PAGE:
The temporary chief constable of West Yorkshire Police is set to leave the force – weeks after he was overlooked for the permanent job.
John Parkinson stepped into the role after Sir Norman Bettison resigned in October and was one of four candidates interviewed for the permanent position earlier this month.
But he has informed staff of his intention to retire next month after he lost out to Mark Gilmore.
In a memo, he told them: “I have decided that now is right time for me to move on and explore new challenges and opportunities.”
Mr Parkinson joined West Yorkshire Police in 1979 as a cadet and subsequently worked in all geographic areas of the force.
He was the senior investigating officer (SIO) during inquiries in West Yorkshire into the London bombings on July 7, 2005, and was appointed assistant chief constable in 2009.
He acted up as chief constable after Sir Norman quit in October amid mounting pressure over his role as an officer with South Yorkshire Police during the Hillsborough tragedy in 1989.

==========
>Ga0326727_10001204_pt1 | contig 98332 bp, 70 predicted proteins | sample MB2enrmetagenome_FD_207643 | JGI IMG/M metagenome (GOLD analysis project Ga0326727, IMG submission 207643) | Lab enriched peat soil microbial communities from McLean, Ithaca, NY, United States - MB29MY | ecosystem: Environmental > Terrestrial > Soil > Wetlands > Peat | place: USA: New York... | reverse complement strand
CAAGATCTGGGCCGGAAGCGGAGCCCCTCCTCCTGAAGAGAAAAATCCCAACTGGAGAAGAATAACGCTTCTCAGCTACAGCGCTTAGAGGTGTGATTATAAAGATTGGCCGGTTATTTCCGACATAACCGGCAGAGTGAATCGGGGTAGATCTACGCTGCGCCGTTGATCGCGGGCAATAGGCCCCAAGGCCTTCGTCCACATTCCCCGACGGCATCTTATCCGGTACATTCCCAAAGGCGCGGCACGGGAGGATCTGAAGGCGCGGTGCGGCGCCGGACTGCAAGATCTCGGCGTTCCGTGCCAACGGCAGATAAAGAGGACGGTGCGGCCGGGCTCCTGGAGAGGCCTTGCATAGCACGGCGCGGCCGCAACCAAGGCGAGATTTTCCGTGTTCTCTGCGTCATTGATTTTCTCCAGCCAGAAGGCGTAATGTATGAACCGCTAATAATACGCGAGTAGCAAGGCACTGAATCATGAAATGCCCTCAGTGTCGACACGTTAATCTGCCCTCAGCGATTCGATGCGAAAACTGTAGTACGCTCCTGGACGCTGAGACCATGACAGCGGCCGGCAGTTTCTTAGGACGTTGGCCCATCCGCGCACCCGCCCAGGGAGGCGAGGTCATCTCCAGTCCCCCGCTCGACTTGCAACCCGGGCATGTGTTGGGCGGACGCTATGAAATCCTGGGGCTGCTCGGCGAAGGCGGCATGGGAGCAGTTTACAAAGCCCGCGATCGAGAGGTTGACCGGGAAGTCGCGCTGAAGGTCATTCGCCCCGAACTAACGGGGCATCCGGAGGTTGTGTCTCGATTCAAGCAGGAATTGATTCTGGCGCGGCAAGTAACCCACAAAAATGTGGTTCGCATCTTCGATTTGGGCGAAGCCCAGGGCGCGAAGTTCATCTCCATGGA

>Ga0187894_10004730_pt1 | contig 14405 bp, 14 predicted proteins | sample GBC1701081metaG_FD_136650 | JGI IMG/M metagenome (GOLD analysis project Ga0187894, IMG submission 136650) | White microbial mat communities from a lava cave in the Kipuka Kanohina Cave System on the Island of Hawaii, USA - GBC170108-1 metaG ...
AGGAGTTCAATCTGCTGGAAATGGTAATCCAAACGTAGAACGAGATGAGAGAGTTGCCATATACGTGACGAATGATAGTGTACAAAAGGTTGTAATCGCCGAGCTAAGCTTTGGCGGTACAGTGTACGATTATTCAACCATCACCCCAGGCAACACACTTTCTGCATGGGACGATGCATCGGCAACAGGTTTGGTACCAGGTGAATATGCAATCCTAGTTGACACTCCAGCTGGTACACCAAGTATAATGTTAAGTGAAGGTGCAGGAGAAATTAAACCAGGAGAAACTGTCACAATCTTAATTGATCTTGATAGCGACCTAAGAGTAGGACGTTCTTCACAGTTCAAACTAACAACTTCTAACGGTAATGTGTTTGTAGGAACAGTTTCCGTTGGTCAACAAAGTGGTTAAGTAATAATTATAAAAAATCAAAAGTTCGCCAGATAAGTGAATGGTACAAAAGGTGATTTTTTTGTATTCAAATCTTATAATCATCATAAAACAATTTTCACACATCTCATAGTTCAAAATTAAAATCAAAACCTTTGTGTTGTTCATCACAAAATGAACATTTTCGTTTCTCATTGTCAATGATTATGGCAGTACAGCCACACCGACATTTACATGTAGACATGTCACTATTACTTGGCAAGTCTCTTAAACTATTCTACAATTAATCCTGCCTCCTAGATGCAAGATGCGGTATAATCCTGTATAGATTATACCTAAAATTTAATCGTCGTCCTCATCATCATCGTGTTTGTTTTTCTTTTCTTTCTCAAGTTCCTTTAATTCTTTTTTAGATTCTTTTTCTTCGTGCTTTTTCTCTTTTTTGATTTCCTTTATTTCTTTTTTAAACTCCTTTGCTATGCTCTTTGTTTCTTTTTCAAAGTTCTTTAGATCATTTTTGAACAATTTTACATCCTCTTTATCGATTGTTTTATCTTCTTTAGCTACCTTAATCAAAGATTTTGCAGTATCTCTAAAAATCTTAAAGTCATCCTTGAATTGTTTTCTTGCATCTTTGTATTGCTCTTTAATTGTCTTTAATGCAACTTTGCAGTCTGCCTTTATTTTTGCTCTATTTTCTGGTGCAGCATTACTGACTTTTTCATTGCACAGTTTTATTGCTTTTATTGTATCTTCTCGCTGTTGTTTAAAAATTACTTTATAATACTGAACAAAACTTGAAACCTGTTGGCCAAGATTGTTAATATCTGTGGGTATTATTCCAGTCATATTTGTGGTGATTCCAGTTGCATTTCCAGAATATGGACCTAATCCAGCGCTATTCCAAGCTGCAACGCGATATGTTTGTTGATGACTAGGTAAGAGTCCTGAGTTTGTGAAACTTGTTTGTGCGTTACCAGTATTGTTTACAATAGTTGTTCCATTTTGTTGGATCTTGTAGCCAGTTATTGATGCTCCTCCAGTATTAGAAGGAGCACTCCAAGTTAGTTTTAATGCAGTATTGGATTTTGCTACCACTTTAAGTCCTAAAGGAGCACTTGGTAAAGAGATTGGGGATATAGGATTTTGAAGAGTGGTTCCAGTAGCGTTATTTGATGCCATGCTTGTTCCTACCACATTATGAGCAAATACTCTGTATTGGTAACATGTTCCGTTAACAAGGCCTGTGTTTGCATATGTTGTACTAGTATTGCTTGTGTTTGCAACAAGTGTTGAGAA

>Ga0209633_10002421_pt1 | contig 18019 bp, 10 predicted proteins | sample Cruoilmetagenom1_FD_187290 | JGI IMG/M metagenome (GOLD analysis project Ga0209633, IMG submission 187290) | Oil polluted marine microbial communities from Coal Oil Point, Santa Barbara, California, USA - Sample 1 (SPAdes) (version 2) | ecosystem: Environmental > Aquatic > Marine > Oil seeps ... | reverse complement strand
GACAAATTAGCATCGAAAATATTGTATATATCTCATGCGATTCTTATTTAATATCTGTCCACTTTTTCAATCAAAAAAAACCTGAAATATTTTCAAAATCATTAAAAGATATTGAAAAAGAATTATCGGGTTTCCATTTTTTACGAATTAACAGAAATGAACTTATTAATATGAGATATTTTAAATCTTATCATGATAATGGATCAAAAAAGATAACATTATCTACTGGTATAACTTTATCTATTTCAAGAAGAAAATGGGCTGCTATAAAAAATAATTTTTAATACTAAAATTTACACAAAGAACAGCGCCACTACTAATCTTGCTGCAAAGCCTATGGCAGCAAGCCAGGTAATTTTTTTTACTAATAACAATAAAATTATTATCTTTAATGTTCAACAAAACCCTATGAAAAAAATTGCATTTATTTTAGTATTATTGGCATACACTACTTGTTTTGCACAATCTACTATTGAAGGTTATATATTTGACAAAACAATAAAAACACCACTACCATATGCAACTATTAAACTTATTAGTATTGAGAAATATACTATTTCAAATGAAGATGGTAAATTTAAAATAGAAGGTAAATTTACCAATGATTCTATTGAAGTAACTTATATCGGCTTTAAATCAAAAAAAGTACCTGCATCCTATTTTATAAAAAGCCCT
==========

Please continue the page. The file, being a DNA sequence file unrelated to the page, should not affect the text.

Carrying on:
But he has announced that he will retire on March 31 after Mark Gilmore, the current deputy chief constable of Northumbria Police, was given the permanent job by West Yorkshire Police and Crime Commissioner Mark Burns-Williamson.
His memo added: “While it saddens me to leave my ‘professional family’ I am sure the Force will go from strength to strength under the leadership of Mark Gilmore.”
Mr Burns-Williamson said: “We will be losing a fine, high-calibre police officer, whose down-to-earth, approachable style of policing has been a benefit to the force whatever rank John has held.
“He took over as temporary chief constable at a particularly challenging time and just before the police and crime commissioner elections, but John has done a fantastic job of leading the force and establishing the working relationship with me and my office.”